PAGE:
In addition to interchanges, we also looked at other types of bottlenecks, here's one, arterials which are off of the freeway system. Just as a point of reference, the scale is less than what we looked at in the previous slide. There's a lot more locations indicated here, but many orders of magnitude lower than the other bottlenecks, likewise, single interceptions, steep grades on freeways, again, the orders of magnitude here are quite a bit lower than the overall delay experience that the urban interchanges. Why is this important to the trucking industry? Just some basic information on the value of 10 miles for 2002. Trucking is a major contributor to total amount of these metrics for the nation.

What can be done to fix bottlenecks? I'll just briefly mention some of the strategies that we uncovered when we did our studies. In major metropolitan areas, these are very onerous locations, there are several in the D.C. area that are of interest, the Springfield interchange is one of the interchanges that made our list in the first study. And in addition to doing major redesign of the interchanges themselves, state DOTs also embark on other strategies to reduce congestion at these locations. In addition to just simply redesigning the interchanges, we see things such as managed lanes, truck only lanes, the inclusion of toll lanes. Transit in some cases is used as an additional or supplement to the geometric changes that are being made at these locations. So what this leads us to is that there's no single strategy that can get us out of the congestion problem. What's really required is a mix of strategies all applied simultaneously, and all tailored to specific conditions at specific locations. There's really no single answer from a fixed standpoint that can be applied. It's just not that simple and the single strategy is not going to have that full effect. Rather a combination of strategies that will have the greatest impact on congestion. I don't have a slide here that indicates the reference materials for the studies, but if you want -- are interested in the highway users, go to their website at For Federal Highways, there's a major report on their initial web page - - The Traffic Congestion Reliability Report - which you can link to directly off of the home page. It'll give you more background of the nature of traffic congestion reliability and the things we're doing to fix bottlenecks. Thanks very much.

J. Seplow:

Thank you Rich. In just a moment I'm going to turn the presentation over to Bob Leilich who will give our final presentation of the day. Again, I wanted to remind you, if you do think of questions during the final presentation, or if you think of questions for any of the past presentations, please feel free to type them into the chat area. And at the end well open up the phone lines for questions as well. With that, I'm going to turn it over to Bob Leilich, a Railroad Operations Consultant.

Bob Leilich:

Thanks, Jennifer. Continuing the theme of pessimism which is what we seem to have here related to transportation issues, I will continue. This chart is similar to what Rich showed, but I'm not going to dwell on it showing the importance of rail, water in the trucking industry.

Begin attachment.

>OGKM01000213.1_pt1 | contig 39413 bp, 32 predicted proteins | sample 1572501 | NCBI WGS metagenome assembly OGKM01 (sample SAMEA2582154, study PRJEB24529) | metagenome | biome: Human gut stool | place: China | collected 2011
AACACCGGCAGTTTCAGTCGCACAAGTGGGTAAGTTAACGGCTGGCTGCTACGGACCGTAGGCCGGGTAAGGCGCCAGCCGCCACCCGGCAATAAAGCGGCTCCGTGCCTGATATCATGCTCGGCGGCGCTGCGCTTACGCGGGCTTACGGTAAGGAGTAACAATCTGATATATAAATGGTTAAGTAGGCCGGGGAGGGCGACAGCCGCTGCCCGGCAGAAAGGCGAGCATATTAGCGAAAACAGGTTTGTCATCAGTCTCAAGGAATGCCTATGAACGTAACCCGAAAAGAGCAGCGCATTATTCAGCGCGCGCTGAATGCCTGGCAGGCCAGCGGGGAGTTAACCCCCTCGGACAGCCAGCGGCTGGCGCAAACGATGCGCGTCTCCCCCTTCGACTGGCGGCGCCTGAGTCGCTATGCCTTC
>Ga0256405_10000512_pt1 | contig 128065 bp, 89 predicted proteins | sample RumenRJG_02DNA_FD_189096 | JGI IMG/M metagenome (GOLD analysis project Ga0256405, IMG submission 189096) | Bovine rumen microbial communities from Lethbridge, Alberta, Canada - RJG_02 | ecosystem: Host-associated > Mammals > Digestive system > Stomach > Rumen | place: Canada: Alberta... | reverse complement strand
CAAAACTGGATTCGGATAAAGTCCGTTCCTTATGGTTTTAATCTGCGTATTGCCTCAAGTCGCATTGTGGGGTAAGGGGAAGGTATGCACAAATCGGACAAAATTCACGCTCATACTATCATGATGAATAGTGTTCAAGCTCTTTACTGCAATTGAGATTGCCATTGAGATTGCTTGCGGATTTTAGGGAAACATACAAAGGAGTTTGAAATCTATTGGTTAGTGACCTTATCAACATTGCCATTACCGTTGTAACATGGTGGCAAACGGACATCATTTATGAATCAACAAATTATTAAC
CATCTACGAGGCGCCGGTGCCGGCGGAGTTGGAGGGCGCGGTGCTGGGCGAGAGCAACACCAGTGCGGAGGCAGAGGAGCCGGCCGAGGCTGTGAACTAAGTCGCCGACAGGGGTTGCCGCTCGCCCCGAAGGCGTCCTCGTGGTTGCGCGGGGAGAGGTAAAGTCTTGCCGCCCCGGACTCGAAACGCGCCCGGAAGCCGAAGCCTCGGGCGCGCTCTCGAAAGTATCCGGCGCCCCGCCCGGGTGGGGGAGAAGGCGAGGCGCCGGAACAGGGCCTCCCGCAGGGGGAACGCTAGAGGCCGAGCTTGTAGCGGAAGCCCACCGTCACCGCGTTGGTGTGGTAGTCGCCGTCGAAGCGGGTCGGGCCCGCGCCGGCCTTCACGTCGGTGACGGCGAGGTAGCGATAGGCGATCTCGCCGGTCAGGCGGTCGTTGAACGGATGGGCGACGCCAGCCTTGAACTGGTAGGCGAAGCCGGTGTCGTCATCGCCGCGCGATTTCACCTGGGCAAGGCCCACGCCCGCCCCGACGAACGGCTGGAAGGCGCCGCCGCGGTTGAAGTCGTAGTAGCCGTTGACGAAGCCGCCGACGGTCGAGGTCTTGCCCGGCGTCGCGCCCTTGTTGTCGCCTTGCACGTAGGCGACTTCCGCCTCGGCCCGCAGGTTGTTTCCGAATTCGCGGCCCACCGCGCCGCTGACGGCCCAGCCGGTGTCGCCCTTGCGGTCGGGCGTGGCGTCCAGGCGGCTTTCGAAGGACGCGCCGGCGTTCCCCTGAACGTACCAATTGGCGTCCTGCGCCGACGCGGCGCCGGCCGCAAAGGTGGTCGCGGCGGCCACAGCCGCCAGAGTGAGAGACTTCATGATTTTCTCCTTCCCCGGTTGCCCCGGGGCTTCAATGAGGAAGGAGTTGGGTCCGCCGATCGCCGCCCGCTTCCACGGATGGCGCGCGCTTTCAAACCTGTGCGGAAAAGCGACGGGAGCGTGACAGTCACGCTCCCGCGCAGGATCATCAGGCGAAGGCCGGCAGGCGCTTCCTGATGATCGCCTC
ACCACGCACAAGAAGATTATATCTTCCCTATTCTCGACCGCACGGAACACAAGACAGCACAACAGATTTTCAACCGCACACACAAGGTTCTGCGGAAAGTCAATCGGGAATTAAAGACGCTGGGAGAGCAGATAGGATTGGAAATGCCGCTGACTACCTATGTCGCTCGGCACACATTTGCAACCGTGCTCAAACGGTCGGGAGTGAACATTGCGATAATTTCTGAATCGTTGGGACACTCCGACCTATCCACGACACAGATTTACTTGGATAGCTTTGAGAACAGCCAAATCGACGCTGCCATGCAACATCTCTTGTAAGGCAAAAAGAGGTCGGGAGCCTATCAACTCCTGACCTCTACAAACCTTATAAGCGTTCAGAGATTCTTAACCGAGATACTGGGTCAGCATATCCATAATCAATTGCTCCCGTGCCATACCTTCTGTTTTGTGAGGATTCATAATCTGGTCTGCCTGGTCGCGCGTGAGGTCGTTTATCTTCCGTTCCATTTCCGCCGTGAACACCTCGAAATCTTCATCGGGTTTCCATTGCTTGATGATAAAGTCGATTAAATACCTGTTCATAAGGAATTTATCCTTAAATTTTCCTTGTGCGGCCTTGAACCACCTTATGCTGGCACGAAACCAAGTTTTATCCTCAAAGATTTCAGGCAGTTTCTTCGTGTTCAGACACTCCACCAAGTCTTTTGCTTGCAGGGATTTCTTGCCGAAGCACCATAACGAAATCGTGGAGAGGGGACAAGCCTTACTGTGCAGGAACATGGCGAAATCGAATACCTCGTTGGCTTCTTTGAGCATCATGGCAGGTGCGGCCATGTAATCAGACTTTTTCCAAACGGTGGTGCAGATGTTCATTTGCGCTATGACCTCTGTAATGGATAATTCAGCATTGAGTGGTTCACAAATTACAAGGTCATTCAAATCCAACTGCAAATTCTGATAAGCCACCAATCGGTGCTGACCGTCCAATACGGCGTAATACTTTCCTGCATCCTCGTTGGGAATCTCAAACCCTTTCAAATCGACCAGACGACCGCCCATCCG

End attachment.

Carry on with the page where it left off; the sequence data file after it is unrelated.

This slide shows the importance of service as reflected in the growth of each of the modes shown here. The truck is predicted to grow the fastest because of the importance of service, and I think that was highlighted in the previous discussions.

This slide is very familiar, it's the same one Rich showed about the importance to switch back and forth and to see how this is growing so significantly. Particularly in the east and the different areas of the country. Major airports are at capacity with little or no room to grow.

Now turning to railroads, they have the same problems, and are even turning away business. Coincidently, their capacity problems are in the same corridors than highways are experiencing. This pessimistic note is that our nation's transportation capacity is at or nearing a crisis. As Rich pointed out, commuters are spending more time than ever stuck in traffic, and it's only getting worse. Even highways between major cities are getting heavily congested as the truckers on I-81 well know. How much can our transportation system handle? On railroads, as traffic increases, similar to highways, you get increases in train delays, average speed declines, connections are missed. It takes longer to recover from delays. Productivity suffers, and there's little room to run new schedules or extra services. The ability to maintain tracks it gets smaller and more costly.

How bad are the railroad problems? I think this slide illustrates it. What I want to point out here in this slide is the rapid growth and revenue per miles of railroad, and similar to that, the freight train miles per mile of road. This is a combination of both traffic increase, and as you see on the lower line down here, the decrease in the miles of railroad. Part of that's attributable to both abandonment and the selling of light density lines for private operators. And that's one reason that seems to increase the trends, the growth rate of revenue miles per mile of road and the freight train mile. What's really significant is this average velocity, miles per hour, there's a steady decline. If you look at an index in 1982 of 100, that's dropped down to approximately 70, 75% of the year 2002. Railroads are beginning to approach the limits of practical capacity.